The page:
Hundreds pack State House for public budget hearing

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CONCORD, N.H. (AP) — Hundreds of New Hampshire residents flooded the State House on Tuesday to advocate for more state spending on substance abuse treatment, services for people with developmental disabilities and mental illness, the university system and more.

"(My daughter) has taught me to be strong and to advocate for what is most important in our lives," said Kimberly Habib, whose daughter has a disability.

The Senate Finance Committee heard public testimony for hours as part of its process of reworking the House's $11.2 billion, two-year state budget. Senators must pass a budget by June 4. The two chambers will then negotiate a plan to send to Democratic Gov. Maggie Hassan.

The existing $10.7 billion budget ends June 30.

The House's budget reduces Hassan's proposed spending for services for people with developmental disabilities by around $50 million, a cut that has prompted backlash.

William Diener of Manchester brought his daughter Sarah, who has cerebral palsy, and asked lawmakers to consider how Sarah lives: She cannot walk, dress herself or communicate with others.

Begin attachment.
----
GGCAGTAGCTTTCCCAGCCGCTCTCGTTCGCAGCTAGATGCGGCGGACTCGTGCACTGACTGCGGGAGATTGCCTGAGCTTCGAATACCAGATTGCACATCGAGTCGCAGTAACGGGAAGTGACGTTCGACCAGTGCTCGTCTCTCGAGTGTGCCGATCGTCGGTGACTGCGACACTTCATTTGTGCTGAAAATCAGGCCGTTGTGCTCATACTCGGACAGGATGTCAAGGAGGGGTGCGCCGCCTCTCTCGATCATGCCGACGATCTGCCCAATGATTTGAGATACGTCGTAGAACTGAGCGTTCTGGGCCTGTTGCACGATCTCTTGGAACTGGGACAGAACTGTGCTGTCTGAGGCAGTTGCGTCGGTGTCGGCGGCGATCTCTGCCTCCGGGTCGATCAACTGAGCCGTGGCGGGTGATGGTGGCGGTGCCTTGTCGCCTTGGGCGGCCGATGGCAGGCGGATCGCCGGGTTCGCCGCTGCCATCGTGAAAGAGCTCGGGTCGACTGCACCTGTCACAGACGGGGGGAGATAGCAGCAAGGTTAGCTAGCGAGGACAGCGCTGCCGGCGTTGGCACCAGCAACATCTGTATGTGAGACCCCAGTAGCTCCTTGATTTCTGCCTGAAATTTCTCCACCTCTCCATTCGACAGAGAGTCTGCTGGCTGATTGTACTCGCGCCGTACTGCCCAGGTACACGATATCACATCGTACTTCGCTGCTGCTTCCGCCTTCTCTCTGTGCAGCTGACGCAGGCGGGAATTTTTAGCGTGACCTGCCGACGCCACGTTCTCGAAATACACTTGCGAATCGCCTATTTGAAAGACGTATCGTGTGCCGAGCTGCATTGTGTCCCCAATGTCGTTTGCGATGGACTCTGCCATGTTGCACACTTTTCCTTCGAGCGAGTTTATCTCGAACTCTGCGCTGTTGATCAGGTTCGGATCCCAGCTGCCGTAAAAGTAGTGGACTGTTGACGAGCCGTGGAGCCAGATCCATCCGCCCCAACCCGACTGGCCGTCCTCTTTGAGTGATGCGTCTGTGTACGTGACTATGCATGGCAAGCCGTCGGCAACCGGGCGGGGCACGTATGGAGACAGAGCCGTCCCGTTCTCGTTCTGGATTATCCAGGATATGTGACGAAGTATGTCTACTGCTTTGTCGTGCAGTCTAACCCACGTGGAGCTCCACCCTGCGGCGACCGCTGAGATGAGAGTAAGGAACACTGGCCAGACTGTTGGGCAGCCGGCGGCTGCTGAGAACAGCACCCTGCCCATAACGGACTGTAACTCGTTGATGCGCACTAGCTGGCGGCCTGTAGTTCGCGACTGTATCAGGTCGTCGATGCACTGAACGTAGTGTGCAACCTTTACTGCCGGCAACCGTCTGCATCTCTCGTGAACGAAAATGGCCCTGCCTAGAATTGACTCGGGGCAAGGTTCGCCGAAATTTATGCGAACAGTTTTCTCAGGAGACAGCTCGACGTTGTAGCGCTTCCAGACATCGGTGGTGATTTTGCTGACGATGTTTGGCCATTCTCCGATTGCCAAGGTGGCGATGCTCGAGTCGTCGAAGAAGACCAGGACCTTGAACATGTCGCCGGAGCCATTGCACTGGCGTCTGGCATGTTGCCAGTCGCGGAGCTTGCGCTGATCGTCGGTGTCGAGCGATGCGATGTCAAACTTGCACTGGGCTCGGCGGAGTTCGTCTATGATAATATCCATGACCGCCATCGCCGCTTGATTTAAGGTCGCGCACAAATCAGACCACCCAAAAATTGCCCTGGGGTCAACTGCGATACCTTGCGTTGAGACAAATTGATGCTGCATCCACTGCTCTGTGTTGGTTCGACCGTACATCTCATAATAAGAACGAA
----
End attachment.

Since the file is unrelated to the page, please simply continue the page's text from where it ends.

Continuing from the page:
"I know this must sound extreme to you, but there are people who experience life like this every day," he said.

The House's budget also removes money in Hassan's proposal to extend substance abuse treatment for Medicaid patients.

"Funding for treatment is essential and crucial to saving lives," said Lynn Fuller of Farmington.

Winifred Langtry, a graduate of Keene State College and former teacher, urged lawmakers to increase funding for the university system. The House's budget reduces the system's funding from 2015 levels in each of the next two years.

"There are people today who can't earn their way through, not with the cost of tuition," Langtry said.

Sherri Harden, an AARP volunteer, asked for a restoration in funding for ServiceLink, a program that helps older people live independently.

Patty Burlingame told lawmakers about her son, who had been preparing to play golf professionally but suffered a traumatic brain injury in a 2008 car accident. Burlingame said she and her family receive help through Lakes Region Community Services, a program that receives state funding.

"We were thrown into a world that we knew nothing about," she said. "Having available and caring experts to guide us through this unknown world was and is still invaluable."

Others who testified Tuesday called for a continuation of the state's Medicaid expansion plan, set to expire at the end of next year, and a return of roughly $50 million to the state's renewable energy fund, among other things.

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